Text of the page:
SO2 sequestration in large volcanic eruptions: high-temperature scavenging by tephra

P.M. Ayris, A.F. Lee, K. Wilson, U. Kueppers, D.B. Dingwell, P. Delmelle

Research output: Contribution to journalArticlepeer-review


It is well accepted that the climate impact of large explosive volcanic eruptions results from reduction of solar radiation following atmospheric conversion of magmatic SO emissions into HSO aerosols. Thus, understanding the fate of SO in the eruption plume is crucial for better assessing volcanic forcing of climate. Here we focus on the potential of tephra to interact with and remove SO gas from the eruptive plume. Scavenging of SO by tephra is generally assumed to be driven by in-plume, low-temperature reactions between HSO condensates and tephra particles. However, the importance of SO gas-tephra interaction above the dew point temperature of HSO (190-200°C) has never been constrained. Here we report the results of an experimental study where silicate glasses with representative volcanic compositions were exposed to SO in the temperature range 25-800°C. We show that above 600°C, the uptake of SO on glass exhibits optimal efficiency and emplaces surficial CaSO deposits. This reaction is sustained via Ca diffusion from the bulk to the surface of the glass particles. At 800°C, the diffusion coefficient for Ca in the glasses was in the range 10-10cms. We suggest that high temperature SO scavenging by glass-rich tephra proceeds by the same Ca diffusion-driven mechanism. Using a simple mathematical model, we estimated SO scavenging efficiencies at 800°C varying from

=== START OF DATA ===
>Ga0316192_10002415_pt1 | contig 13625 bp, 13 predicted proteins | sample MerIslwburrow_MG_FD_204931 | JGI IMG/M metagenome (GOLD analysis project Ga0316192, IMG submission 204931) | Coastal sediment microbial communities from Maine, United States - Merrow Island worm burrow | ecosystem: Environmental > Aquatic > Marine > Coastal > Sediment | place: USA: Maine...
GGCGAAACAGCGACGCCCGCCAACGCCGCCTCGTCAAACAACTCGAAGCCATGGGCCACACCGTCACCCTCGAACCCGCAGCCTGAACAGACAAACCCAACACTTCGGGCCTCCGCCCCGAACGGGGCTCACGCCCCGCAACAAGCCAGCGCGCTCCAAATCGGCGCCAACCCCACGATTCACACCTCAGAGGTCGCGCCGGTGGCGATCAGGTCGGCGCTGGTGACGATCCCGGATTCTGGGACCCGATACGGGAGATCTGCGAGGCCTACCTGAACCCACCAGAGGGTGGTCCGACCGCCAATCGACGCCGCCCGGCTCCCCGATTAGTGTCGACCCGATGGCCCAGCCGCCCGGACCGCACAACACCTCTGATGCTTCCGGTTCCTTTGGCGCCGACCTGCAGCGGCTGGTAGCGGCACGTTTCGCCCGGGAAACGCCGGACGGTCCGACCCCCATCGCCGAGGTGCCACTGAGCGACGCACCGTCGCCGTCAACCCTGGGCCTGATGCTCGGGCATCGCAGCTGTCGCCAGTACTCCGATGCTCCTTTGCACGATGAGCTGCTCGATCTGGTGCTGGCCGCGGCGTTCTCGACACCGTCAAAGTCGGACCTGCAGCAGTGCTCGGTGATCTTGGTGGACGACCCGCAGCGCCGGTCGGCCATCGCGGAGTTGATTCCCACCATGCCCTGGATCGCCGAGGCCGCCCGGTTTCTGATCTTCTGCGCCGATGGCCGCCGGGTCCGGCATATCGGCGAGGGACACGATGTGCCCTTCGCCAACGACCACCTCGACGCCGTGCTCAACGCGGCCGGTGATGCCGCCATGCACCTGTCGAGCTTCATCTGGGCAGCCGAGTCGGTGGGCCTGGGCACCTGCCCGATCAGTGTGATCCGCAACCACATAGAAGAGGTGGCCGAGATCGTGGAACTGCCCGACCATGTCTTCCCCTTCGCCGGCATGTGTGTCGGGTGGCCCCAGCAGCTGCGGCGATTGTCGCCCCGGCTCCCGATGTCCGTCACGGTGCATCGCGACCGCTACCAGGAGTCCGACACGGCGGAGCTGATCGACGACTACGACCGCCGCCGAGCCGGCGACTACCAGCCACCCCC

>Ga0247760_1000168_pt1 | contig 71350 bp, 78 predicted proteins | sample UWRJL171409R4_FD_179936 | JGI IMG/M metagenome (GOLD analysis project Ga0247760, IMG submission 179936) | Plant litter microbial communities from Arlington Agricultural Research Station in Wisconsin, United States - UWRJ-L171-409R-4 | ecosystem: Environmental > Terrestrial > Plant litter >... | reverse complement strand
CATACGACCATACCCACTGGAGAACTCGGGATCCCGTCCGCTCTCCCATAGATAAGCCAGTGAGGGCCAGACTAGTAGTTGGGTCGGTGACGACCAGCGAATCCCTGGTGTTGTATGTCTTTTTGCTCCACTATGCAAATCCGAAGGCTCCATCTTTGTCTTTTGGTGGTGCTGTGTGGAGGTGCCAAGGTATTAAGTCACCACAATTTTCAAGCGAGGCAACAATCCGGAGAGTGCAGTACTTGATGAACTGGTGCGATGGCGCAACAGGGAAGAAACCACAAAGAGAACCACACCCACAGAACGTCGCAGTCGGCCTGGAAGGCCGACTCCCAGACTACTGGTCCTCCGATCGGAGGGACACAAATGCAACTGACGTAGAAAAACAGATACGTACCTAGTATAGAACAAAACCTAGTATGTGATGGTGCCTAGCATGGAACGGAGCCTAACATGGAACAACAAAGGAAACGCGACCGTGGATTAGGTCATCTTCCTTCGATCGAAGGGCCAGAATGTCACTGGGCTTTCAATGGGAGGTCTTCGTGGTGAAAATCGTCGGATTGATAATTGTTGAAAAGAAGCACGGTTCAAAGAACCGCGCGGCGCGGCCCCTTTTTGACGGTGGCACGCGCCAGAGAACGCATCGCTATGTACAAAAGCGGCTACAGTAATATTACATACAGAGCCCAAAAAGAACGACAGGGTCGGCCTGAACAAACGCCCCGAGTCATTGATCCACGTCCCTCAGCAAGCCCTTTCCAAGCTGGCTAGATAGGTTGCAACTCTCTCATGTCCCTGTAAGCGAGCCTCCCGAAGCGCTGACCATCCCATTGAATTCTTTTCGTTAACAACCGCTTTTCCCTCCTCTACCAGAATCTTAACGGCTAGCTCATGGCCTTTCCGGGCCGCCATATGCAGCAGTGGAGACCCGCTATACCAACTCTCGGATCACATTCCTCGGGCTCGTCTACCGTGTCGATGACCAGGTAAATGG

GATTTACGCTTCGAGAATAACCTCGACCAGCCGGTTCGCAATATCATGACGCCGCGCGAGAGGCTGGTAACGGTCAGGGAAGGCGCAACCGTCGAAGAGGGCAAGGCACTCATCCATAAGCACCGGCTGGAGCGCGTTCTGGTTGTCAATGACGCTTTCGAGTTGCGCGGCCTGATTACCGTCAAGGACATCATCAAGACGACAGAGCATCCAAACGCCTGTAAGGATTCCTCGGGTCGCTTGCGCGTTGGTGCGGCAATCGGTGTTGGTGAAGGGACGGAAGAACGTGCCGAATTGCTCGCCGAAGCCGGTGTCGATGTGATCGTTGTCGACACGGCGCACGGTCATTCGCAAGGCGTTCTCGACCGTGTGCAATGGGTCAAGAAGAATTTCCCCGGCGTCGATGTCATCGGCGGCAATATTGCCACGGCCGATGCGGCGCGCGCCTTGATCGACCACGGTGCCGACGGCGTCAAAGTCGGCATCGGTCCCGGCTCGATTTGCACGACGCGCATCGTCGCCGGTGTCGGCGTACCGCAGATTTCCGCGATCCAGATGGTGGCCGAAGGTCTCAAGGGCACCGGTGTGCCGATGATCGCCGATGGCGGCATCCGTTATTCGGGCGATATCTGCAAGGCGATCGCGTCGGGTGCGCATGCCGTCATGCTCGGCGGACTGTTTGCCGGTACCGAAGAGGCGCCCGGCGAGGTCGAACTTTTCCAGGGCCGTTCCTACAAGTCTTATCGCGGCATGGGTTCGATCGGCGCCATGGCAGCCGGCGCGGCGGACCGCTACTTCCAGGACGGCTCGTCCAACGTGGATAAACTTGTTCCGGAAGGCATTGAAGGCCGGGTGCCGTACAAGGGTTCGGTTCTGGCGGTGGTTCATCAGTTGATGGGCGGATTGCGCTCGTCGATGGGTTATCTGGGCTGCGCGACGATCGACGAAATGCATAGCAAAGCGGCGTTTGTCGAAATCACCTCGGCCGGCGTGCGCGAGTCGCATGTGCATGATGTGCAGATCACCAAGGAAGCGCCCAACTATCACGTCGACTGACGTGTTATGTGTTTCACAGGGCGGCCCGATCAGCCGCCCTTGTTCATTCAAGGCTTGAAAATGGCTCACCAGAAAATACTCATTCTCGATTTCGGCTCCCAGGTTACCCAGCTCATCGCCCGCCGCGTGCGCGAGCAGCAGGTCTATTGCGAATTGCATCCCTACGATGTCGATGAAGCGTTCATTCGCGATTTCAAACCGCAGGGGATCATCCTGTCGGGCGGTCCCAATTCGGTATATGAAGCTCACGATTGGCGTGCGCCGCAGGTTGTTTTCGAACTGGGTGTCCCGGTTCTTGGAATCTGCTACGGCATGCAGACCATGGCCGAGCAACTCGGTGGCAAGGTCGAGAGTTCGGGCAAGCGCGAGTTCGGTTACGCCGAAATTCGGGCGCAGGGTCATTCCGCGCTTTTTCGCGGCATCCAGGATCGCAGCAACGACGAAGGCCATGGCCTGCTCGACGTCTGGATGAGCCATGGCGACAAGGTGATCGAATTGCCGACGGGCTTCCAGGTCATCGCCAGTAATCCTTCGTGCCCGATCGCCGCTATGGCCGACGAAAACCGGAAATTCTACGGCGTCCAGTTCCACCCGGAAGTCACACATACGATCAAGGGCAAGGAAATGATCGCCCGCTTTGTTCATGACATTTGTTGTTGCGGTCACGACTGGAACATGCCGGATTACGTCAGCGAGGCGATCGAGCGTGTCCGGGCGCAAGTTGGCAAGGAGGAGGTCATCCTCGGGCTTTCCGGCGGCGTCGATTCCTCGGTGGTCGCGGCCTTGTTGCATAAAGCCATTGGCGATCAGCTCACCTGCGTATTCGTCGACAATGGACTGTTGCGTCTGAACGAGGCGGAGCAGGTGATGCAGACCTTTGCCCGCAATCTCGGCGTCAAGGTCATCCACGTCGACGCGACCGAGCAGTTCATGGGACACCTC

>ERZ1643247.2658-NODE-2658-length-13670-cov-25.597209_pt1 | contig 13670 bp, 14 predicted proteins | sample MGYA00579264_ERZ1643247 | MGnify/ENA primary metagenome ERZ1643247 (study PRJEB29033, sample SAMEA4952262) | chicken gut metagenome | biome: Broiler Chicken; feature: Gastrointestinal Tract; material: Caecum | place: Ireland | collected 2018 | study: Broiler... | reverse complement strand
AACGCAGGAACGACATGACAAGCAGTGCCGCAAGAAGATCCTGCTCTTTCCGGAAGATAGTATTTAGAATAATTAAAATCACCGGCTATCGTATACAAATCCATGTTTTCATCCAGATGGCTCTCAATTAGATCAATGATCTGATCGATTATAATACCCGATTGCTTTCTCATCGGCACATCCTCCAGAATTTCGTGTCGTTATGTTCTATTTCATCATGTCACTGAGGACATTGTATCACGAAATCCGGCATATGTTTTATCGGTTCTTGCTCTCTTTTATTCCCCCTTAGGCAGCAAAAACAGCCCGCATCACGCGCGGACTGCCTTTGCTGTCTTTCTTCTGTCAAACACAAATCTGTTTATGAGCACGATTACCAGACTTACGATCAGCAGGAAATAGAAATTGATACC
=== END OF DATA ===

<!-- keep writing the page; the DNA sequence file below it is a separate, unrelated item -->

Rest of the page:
Original languageEnglish
Pages (from-to)58-69
Number of pages12
JournalGeochimica Et Cosmochimica Acta
Early online date22 Feb 2013
Publication statusPublished - 1 Jun 2013

Bibliographical note

P.A. was funded by a Natural Environment Research Council Blue Skies Ph.D. studentship grant. P.D. acknowledges support from the University of York (Vice-Chancellor University Anniversary Lectureship) and the Belgian Fonds de la Recherche Scientifique (MIS-Ulysse F.6001.11). We thank two anonymous reviewers and the editor for helpful and constructive comments. We have
greatly benefited from discussions with L. Mastin, B. Scheu and K. Wohletz, and we are grateful to N. Carslaw for careful comments on a previous version of the manuscript. We thank R. Sutton and D. Hay for technical assistance, and M. Ward and A. Walton.

Supplementary data associated with this article can be found, in the online version, at at the Leeds EPSRC Nanoscience and Nanotechnology Facility (LENNF) for SEM and TEM access.


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